These are more dangerous rulings that are simply grotesque power grabs by the Court. Certainly the Founders never intended to swap a tyrannical monarchy for an oligarchy of judges.
I acknowledge, in the ordinary course of government, that the exposition of the laws and constitution devolves upon the judicial. But, I beg to know, upon what principle it can be contended, that any one department draws from the constitution greater powers than another, in marking out the limits of the powers of the several departments. The constitution is the charter of the people to the government; it specifies certain great powers as absolutely granted, and marks out the departments to exercise them. If the constitutional boundary of either be brought into question, I do not see that any one of these independent departments has more right than another to declare their sentiments on that point.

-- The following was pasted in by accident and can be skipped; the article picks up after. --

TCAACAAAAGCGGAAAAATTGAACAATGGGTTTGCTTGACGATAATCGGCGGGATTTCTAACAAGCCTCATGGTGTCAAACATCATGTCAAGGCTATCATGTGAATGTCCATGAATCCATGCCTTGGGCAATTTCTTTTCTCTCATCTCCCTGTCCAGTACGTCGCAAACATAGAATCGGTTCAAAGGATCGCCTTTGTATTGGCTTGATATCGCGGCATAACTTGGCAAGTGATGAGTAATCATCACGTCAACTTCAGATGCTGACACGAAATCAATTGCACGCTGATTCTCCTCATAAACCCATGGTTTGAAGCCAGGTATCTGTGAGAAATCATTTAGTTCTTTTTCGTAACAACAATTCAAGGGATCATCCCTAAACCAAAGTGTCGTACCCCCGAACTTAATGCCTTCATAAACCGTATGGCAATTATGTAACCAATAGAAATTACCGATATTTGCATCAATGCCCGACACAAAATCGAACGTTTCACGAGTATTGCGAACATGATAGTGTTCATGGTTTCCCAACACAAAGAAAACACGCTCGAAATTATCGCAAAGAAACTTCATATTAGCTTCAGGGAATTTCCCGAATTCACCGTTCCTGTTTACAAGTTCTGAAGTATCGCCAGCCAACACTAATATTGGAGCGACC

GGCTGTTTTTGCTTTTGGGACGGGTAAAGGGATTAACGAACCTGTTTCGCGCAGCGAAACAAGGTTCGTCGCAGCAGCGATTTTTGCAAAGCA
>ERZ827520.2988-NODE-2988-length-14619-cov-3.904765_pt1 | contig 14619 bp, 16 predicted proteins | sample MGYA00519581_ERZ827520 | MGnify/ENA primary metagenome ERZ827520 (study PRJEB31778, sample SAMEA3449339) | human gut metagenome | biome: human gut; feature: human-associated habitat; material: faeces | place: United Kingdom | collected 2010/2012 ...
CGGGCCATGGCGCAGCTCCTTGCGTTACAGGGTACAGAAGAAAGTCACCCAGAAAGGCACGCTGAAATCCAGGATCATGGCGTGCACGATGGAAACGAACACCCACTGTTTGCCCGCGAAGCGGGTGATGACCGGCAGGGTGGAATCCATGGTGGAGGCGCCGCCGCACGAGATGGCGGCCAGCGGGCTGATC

Perhaps this is an omitted case. There is not one government on the face of the earth, so far as I recollect, there is not one in the United States, in which provision is made for a particular authority to determine the limits of the constitutional division of power between the branches of the government. In all systems there are points which must be adjusted by the departments themselves, to which no one of them is competent.
—James Madison, Speech in Congress on Presidential Removal, June 16, 1789.
The writer is indebted to Mark Levin’s book Men in Black for much of the information above.